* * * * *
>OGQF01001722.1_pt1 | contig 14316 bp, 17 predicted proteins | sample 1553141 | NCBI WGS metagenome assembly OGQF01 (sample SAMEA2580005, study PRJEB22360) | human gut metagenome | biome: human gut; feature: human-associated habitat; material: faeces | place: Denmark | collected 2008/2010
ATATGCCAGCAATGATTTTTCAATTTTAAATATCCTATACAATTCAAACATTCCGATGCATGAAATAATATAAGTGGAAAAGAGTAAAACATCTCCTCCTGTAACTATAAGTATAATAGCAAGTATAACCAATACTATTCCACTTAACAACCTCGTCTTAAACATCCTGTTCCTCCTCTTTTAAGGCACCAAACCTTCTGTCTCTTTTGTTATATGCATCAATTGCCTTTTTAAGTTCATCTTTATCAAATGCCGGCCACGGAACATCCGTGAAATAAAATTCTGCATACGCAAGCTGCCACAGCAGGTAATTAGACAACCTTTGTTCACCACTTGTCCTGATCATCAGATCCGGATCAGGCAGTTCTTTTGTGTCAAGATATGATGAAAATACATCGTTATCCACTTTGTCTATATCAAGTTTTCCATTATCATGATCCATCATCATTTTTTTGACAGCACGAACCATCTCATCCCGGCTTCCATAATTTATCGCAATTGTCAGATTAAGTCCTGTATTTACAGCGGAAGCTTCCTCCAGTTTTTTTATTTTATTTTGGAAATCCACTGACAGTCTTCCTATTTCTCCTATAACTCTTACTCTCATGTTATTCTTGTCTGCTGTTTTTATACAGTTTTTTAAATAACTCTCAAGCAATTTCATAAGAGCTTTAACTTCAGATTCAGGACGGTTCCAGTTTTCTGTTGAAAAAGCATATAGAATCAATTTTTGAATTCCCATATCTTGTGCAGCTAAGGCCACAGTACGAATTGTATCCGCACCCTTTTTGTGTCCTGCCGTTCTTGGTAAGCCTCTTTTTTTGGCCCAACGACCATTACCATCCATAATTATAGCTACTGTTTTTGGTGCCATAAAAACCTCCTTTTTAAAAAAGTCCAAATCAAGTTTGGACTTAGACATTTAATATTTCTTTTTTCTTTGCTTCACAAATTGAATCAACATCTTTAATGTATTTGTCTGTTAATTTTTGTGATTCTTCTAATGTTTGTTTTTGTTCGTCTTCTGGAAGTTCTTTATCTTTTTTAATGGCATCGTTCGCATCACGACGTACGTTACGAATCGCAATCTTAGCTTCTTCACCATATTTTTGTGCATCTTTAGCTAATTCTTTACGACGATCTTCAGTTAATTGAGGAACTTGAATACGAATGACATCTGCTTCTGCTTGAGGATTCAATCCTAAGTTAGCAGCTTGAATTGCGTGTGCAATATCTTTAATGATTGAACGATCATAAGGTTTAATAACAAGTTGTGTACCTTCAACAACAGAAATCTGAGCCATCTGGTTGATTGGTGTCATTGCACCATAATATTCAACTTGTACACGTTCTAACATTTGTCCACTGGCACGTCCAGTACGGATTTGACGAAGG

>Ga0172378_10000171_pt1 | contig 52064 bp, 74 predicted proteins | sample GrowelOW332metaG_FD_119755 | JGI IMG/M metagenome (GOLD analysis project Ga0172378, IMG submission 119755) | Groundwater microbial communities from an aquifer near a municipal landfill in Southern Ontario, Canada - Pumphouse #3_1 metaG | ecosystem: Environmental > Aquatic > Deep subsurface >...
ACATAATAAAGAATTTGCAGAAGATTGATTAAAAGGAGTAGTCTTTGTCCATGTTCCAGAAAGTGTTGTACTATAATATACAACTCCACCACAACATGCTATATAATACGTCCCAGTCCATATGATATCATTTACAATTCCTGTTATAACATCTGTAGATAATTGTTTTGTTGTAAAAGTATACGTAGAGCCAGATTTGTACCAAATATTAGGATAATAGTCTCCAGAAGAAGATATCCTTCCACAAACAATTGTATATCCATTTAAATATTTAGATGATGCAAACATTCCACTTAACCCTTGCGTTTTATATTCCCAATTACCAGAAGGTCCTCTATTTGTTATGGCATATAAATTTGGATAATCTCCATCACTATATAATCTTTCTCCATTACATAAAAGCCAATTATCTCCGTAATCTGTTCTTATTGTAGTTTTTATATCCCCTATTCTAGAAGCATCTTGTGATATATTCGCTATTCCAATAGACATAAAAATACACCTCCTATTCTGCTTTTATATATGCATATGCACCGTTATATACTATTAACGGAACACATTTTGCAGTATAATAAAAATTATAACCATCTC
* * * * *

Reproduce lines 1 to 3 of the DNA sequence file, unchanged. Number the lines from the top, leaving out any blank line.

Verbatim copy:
>OGQF01001722.1_pt1 | contig 14316 bp, 17 predicted proteins | sample 1553141 | NCBI WGS metagenome assembly OGQF01 (sample SAMEA2580005, study PRJEB22360) | human gut metagenome | biome: human gut; feature: human-associated habitat; material: faeces | place: Denmark | collected 2008/2010
ATATGCCAGCAATGATTTTTCAATTTTAAATATCCTATACAATTCAAACATTCCGATGCATGAAATAATATAAGTGGAAAAGAGTAAAACATCTCCTCCTGTAACTATAAGTATAATAGCAAGTATAACCAATACTATTCCACTTAACAACCTCGTCTTAAACATCCTGTTCCTCCTCTTTTAAGGCACCAAACCTTCTGTCTCTTTTGTTATATGCATCAATTGCCTTTTTAAGTTCATCTTTATCAAATGCCGGCCACGGAACATCCGTGAAATAAAATTCTGCATACGCAAGCTGCCACAGCAGGTAATTAGACAACCTTTGTTCACCACTTGTCCTGATCATCAGATCCGGATCAGGCAGTTCTTTTGTGTCAAGATATGATGAAAATACATCGTTATCCACTTTGTCTATATCAAGTTTTCCATTATCATGATCCATCATCATTTTTTTGACAGCACGAACCATCTCATCCCGGCTTCCATAATTTATCGCAATTGTCAGATTAAGTCCTGTATTTACAGCGGAAGCTTCCTCCAGTTTTTTTATTTTATTTTGGAAATCCACTGACAGTCTTCCTATTTCTCCTATAACTCTTACTCTCATGTTATTCTTGTCTGCTGTTTTTATACAGTTTTTTAAATAACTCTCAAGCAATTTCATAAGAGCTTTAACTTCAGATTCAGGACGGTTCCAGTTTTCTGTTGAAAAAGCATATAGAATCAATTTTTGAATTCCCATATCTTGTGCAGCTAAGGCCACAGTACGAATTGTATCCGCACCCTTTTTGTGTCCTGCCGTTCTTGGTAAGCCTCTTTTTTTGGCCCAACGACCATTACCATCCATAATTATAGCTACTGTTTTTGGTGCCATAAAAACCTCCTTTTTAAAAAAGTCCAAATCAAGTTTGGACTTAGACATTTAATATTTCTTTTTTCTTTGCTTCACAAATTGAATCAACATCTTTAATGTATTTGTCTGTTAATTTTTGTGATTCTTCTAATGTTTGTTTTTGTTCGTCTTCTGGAAGTTCTTTATCTTTTTTAATGGCATCGTTCGCATCACGACGTACGTTACGAATCGCAATCTTAGCTTCTTCACCATATTTTTGTGCATCTTTAGCTAATTCTTTACGACGATCTTCAGTTAATTGAGGAACTTGAATACGAATGACATCTGCTTCTGCTTGAGGATTCAATCCTAAGTTAGCAGCTTGAATTGCGTGTGCAATATCTTTAATGATTGAACGATCATAAGGTTTAATAACAAGTTGTGTACCTTCAACAACAGAAATCTGAGCCATCTGGTTGATTGGTGTCATTGCACCATAATATTCAACTTGTACACGTTCTAACATTTGTCCACTGGCACGTCCAGTACGGATTTGACGAAGG

>Ga0172378_10000171_pt1 | contig 52064 bp, 74 predicted proteins | sample GrowelOW332metaG_FD_119755 | JGI IMG/M metagenome (GOLD analysis project Ga0172378, IMG submission 119755) | Groundwater microbial communities from an aquifer near a municipal landfill in Southern Ontario, Canada - Pumphouse #3_1 metaG | ecosystem: Environmental > Aquatic > Deep subsurface >...